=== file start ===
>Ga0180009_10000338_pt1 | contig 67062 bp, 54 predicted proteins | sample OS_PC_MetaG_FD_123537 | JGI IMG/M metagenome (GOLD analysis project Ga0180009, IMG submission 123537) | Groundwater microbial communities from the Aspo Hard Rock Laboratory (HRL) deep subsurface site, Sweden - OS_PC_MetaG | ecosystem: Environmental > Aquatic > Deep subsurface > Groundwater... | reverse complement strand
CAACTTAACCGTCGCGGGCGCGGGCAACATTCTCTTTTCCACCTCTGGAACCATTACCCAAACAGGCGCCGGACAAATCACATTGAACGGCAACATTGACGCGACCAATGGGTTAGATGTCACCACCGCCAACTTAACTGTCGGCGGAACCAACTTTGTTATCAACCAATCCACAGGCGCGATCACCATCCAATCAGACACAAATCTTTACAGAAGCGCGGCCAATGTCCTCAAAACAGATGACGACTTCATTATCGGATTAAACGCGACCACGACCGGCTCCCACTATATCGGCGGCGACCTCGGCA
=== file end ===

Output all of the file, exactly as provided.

>Ga0180009_10000338_pt1 | contig 67062 bp, 54 predicted proteins | sample OS_PC_MetaG_FD_123537 | JGI IMG/M metagenome (GOLD analysis project Ga0180009, IMG submission 123537) | Groundwater microbial communities from the Aspo Hard Rock Laboratory (HRL) deep subsurface site, Sweden - OS_PC_MetaG | ecosystem: Environmental > Aquatic > Deep subsurface > Groundwater... | reverse complement strand
CAACTTAACCGTCGCGGGCGCGGGCAACATTCTCTTTTCCACCTCTGGAACCATTACCCAAACAGGCGCCGGACAAATCACATTGAACGGCAACATTGACGCGACCAATGGGTTAGATGTCACCACCGCCAACTTAACTGTCGGCGGAACCAACTTTGTTATCAACCAATCCACAGGCGCGATCACCATCCAATCAGACACAAATCTTTACAGAAGCGCGGCCAATGTCCTCAAAACAGATGACGACTTCATTATCGGATTAAACGCGACCACGACCGGCTCCCACTATATCGGCGGCGACCTCGGCA